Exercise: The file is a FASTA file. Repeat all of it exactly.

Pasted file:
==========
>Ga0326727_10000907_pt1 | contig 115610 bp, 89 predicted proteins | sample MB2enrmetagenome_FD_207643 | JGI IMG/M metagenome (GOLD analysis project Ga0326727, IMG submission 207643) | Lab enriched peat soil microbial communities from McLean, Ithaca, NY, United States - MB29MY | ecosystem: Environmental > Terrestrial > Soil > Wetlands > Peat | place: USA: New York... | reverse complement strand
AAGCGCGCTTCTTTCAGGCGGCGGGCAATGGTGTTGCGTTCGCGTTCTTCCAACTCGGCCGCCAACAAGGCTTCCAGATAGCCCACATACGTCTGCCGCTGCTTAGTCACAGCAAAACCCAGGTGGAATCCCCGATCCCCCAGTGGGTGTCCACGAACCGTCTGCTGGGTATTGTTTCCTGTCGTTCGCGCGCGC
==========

>Ga0326727_10000907_pt1 | contig 115610 bp, 89 predicted proteins | sample MB2enrmetagenome_FD_207643 | JGI IMG/M metagenome (GOLD analysis project Ga0326727, IMG submission 207643) | Lab enriched peat soil microbial communities from McLean, Ithaca, NY, United States - MB29MY | ecosystem: Environmental > Terrestrial > Soil > Wetlands > Peat | place: USA: New York... | reverse complement strand
AAGCGCGCTTCTTTCAGGCGGCGGGCAATGGTGTTGCGTTCGCGTTCTTCCAACTCGGCCGCCAACAAGGCTTCCAGATAGCCCACATACGTCTGCCGCTGCTTAGTCACAGCAAAACCCAGGTGGAATCCCCGATCCCCCAGTGGGTGTCCACGAACCGTCTGCTGGGTATTGTTTCCTGTCGTTCGCGCGCGC